Shortly before 3 pm on Monday, March 22, gunfire broke out in a King Soopers grocery store just blocks away from the University of Colorado Boulder. What followed would leave 10 people dead, including one Boulder police officer.
At 2:30 pm, Boulder Police first heard calls that there were gunshots near the Table Mesa shopping center store and that someone had a “patrol rifle,” which is a type of weapon carried by soldiers and now, more commonly, police.
Police Officer Eric Talley was the first law enforcement officer to respond to the call. When he arrived on the scene, he was shot and killed by the perpetrator.
Boulder Police Chief Maris Herold said that Officer Talley’s actions were “heroic.” He had served with the department since 2010.
Over the next half hour, dozens of police, SWAT, state and federal law enforcement descended on the area. Vehicles provided a temporary permitter as SWAT vans deployed officers to the front door of the building and a fire engine used its ladder to put more officers onto a rooftop overlooking the scene.
Passers-by and media gathered on the median of South Broadway Street, as at least one hundred law enforcement officers arrived and moved the crowd back.
Forty-five minutes into the siege, a police cruiser used its megaphone to demand that someone leave their vehicle and put their hands on their head. Roughly around the same time, agents from the Federal Bureau of Investigation and the Bureau of Alcohol, Tobacco, Firearms and Explosives entered the area and approached the building.
About a hundred yards away from the grocery store, paramedics set up several ambulances and tended to groups of people who were caught in the area when the shooter arrived. They were given blankets and moved to a different location.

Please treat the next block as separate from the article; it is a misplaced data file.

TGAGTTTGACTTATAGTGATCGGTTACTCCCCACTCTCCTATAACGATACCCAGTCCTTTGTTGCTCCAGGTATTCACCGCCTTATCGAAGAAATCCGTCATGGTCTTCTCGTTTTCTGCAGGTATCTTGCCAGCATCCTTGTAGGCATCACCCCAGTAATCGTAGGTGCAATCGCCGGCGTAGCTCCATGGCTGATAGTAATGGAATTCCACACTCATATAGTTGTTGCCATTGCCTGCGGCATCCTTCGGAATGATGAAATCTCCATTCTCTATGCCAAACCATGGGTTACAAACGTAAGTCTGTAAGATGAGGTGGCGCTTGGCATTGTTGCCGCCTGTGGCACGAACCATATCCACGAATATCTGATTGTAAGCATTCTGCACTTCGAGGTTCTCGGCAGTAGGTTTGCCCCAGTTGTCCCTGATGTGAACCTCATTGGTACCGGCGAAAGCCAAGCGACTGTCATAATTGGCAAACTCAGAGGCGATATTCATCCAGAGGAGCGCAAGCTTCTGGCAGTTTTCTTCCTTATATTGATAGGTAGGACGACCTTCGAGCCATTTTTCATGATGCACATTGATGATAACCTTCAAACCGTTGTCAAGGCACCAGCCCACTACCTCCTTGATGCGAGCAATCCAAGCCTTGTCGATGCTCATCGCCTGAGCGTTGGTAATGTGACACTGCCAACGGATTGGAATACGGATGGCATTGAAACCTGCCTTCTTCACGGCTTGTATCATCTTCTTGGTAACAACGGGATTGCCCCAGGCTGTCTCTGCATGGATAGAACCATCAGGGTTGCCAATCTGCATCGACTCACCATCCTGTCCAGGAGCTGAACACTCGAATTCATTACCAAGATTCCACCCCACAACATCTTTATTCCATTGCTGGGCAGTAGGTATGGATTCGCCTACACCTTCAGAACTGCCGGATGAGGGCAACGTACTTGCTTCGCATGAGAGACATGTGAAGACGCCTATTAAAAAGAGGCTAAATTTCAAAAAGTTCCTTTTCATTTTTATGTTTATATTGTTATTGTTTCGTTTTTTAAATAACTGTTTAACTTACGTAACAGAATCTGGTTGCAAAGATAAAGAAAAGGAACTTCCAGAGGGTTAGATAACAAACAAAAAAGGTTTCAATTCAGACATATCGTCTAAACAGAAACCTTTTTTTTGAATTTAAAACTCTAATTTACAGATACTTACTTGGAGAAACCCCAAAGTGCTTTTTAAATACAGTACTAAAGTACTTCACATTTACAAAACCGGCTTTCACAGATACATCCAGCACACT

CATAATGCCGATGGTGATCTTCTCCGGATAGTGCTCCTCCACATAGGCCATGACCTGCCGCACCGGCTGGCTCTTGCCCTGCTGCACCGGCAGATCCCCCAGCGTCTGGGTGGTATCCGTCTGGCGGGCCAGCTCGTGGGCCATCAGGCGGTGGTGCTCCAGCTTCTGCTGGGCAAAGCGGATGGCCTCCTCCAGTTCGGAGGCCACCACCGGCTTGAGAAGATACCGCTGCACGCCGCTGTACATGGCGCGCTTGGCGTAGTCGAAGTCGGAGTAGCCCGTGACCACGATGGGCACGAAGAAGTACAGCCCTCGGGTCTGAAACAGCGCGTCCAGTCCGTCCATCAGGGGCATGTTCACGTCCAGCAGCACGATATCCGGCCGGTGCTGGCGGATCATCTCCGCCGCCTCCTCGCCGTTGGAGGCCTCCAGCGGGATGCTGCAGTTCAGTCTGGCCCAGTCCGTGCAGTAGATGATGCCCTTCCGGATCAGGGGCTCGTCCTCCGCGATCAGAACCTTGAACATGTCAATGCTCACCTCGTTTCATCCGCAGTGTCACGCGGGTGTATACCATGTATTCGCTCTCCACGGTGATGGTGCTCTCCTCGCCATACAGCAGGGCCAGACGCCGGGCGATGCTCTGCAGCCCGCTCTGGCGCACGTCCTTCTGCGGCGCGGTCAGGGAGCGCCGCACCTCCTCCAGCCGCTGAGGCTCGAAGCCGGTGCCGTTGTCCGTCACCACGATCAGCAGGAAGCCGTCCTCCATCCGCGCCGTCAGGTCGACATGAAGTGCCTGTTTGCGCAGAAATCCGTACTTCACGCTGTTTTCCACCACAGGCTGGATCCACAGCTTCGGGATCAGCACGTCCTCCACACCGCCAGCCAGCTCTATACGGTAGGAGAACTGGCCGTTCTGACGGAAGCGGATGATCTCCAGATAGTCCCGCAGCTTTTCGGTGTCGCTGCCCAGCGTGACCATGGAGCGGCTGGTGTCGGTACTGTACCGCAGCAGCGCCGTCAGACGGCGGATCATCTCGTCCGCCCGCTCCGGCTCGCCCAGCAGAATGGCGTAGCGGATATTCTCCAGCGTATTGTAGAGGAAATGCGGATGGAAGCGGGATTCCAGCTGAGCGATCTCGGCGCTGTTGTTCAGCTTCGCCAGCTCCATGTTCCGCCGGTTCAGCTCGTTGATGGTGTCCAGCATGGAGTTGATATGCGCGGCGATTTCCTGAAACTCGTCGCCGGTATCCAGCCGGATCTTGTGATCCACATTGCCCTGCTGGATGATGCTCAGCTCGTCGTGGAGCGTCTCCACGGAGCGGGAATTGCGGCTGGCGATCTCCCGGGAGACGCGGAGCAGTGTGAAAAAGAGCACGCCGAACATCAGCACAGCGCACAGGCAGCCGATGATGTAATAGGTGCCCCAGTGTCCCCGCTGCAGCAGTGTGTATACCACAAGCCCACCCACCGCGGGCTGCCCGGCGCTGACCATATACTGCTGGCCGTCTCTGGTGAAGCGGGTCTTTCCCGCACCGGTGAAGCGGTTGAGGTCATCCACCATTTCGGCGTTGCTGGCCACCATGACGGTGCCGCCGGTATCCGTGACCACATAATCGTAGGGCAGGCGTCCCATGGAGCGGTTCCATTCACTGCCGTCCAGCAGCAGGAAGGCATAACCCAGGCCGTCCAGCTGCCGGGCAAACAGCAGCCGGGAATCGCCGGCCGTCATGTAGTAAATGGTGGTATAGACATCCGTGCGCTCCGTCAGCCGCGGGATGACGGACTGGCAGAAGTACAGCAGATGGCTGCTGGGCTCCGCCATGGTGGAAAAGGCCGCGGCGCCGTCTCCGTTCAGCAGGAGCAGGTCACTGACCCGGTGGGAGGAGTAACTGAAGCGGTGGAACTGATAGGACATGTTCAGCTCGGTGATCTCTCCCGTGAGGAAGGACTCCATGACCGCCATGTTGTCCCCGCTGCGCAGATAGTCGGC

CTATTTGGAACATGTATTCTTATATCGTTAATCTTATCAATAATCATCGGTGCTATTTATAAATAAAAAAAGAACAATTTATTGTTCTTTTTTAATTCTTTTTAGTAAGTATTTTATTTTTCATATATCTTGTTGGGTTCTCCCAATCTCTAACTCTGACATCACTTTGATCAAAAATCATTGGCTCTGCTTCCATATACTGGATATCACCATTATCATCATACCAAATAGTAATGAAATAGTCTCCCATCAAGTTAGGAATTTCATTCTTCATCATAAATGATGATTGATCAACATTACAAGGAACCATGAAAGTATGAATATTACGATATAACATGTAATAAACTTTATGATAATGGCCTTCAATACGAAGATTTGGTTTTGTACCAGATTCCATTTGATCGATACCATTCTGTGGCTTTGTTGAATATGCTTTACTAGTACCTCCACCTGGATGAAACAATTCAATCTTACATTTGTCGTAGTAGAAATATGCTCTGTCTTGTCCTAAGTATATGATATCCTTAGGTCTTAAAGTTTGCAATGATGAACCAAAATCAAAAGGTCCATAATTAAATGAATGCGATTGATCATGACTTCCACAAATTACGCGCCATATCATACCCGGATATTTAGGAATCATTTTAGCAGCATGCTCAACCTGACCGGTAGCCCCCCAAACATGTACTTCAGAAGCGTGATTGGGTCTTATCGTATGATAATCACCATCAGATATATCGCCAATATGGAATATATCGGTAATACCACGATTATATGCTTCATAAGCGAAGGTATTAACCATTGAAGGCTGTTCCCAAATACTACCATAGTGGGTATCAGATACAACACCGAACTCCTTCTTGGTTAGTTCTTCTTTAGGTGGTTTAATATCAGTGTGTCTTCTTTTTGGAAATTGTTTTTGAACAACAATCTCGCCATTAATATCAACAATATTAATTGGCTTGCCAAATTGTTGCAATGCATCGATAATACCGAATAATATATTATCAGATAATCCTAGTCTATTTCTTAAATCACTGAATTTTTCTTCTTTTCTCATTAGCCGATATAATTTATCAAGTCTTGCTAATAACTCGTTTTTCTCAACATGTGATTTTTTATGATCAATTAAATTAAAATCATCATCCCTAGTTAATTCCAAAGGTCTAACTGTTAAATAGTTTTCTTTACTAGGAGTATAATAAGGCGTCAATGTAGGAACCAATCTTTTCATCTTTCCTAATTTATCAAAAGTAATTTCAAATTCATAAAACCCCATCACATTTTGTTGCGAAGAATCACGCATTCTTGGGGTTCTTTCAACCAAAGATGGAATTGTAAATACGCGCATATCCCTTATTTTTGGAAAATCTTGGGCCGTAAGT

Both RTD and University public buses arrived about an hour after the shooting started. At the CU Event Center, first responders set up a reunification center for victims and witnesses to meet up with families, with mental health services provided in the same area.
At 5 pm, SWAT vehicles moved to 17th and Grove St, as a report of an armed and dangerous individual. Because of this report and police activity, the university canceled all classes beginning after 5:30 pm.
In a press conference later that evening, Boulder Police said that this incident appeared to be unrelated to the King Soopers shooting.
Not much is known about how police apprehended the person they call the “alleged shooter.” However, photos taken from within the police perimeter show a shirtless man with blood running down one leg being taken away from the scene by two armed police officers. Law enforcement officials did not comment on whether or not this was the suspect they had in custody.
The alleged shooter was receiving medical treatment for injuries that they sustained, District Attorney Michael Dougherty said.
The names of the nine other victims have not been released to the public yet, as officials say they are still in the process of contacting the victim’s families.
Herold said that the investigation to come would take no less than five days, with more information being released as time goes on. Heads of local and Federal law enforcement said that they would do everything in their power to make sure that justice is done.
“We are going to go all out to make sure that the right result is reached,” Dougherty said.
Editor’s Note: Earlier versions of this story incorrectly spelled Boulder Police Chief Herold’s name as Harold.
Contact CU Independent Breaking News Editor Henry Larson at email@example.com.